It is the dawn of a new age in publishing, and there is no such thing as a sure bet when it comes to business. How do you market books? How do you make money as a publisher or author? What do you do if someone pirates your work? Great questions for 2010 and for 1450. Yes, that’s right – for the 15th century, and the very dawn of the printing age.
One of the leading experts on Europe during the Reformation, Prof. Andrew Pettegree, teaches at St Andrews University in Scotland, where he is director of the Universal Short Title Catalogue Project. He spoke with Beyond the Book’s Chris Kenneally about his latest work, “The Book in The Renaissance” (Yale). “The sort of books that had been particularly popular in the manuscript age were soon produced in far too great numbers. The market was glutted, and the first printers, generally speaking, went out of business. It’s at that point that business pragmatism has to take over.”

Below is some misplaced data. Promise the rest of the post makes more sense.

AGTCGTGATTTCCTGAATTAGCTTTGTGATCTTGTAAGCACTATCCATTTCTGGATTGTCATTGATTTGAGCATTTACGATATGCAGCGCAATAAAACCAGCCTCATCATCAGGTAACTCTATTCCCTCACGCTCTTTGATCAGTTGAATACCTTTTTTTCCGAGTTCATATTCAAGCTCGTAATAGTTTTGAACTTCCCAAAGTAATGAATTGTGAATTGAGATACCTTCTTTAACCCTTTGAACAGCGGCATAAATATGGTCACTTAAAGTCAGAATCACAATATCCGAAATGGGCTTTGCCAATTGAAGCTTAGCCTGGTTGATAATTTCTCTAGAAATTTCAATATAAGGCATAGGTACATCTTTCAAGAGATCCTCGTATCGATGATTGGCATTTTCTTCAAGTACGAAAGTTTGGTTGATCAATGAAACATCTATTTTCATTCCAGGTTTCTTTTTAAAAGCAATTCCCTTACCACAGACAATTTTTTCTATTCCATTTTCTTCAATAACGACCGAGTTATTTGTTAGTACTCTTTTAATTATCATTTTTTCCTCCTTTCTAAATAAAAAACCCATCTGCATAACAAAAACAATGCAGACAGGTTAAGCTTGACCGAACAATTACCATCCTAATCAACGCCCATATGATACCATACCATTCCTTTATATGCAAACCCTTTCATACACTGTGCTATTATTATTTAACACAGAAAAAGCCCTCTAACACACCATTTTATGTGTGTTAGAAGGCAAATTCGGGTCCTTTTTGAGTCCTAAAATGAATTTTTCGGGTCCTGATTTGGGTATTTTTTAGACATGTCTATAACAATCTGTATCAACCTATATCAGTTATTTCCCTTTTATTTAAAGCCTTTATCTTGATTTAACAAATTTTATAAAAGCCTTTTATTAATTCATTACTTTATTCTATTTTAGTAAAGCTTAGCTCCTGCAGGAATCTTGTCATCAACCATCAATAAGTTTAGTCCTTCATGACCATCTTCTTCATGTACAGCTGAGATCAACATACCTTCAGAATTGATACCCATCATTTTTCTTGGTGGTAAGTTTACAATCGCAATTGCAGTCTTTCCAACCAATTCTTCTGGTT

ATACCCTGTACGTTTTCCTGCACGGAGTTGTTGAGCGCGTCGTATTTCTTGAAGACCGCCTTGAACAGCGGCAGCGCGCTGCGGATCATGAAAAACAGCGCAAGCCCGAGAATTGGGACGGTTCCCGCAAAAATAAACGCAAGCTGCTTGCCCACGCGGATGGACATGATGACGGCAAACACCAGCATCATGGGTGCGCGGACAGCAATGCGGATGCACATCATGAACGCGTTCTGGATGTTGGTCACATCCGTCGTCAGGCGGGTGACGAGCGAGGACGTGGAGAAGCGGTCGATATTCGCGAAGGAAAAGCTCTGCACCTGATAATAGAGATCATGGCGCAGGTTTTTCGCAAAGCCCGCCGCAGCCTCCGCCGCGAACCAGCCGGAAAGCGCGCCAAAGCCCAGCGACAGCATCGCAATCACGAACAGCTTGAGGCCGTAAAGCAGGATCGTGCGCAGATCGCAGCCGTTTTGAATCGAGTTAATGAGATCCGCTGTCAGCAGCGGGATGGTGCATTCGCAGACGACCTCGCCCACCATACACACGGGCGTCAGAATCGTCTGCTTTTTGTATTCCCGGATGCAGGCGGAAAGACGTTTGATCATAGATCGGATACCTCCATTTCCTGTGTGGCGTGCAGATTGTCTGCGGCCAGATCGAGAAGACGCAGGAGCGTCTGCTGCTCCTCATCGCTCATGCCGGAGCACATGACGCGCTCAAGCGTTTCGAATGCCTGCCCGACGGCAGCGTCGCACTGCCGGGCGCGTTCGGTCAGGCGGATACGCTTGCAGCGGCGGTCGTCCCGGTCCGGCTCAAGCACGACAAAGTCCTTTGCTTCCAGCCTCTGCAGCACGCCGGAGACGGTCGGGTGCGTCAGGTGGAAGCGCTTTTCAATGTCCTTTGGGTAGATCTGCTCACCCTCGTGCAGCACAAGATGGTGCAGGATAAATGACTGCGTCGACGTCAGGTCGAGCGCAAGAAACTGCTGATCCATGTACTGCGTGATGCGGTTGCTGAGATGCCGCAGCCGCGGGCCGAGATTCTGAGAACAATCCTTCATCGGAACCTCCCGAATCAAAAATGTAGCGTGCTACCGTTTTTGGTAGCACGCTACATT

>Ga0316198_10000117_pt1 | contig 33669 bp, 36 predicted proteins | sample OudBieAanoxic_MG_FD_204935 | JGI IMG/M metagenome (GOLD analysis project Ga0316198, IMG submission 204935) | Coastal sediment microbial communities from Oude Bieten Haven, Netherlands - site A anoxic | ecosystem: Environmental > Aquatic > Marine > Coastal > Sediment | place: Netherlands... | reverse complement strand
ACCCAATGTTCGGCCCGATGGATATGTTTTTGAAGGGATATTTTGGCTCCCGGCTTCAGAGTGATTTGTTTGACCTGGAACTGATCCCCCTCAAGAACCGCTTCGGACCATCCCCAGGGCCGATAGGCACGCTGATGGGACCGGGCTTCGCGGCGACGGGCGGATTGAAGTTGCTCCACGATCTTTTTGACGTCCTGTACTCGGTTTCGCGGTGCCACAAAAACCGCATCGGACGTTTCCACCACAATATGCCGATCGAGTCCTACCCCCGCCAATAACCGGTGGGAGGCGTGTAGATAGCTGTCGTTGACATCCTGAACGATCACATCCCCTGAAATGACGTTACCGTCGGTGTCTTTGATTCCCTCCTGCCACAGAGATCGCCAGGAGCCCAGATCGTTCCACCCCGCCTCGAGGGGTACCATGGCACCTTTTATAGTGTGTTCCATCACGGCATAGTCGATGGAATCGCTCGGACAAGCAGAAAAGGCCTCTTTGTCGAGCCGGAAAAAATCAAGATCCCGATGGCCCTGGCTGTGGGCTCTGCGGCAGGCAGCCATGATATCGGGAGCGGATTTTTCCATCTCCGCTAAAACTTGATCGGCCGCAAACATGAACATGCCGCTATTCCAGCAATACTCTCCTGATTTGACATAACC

Robert Pinksy praised “The Book in the Renaissance” highly in a recent New York Times review. “[Pettegree] refrains from explicitly comparing the technology of print, and its historical impact, with the technology of the Internet. Implicit similarities include issues of intellectual property and privacy, of power, of libel, as well as a general challenge to old modes — the proliferation of personal expression, the contentiousness, the question of how to capitalize, and capitalize upon, a new medium. This scholarly restraint, leaving his readers to compare and contrast.”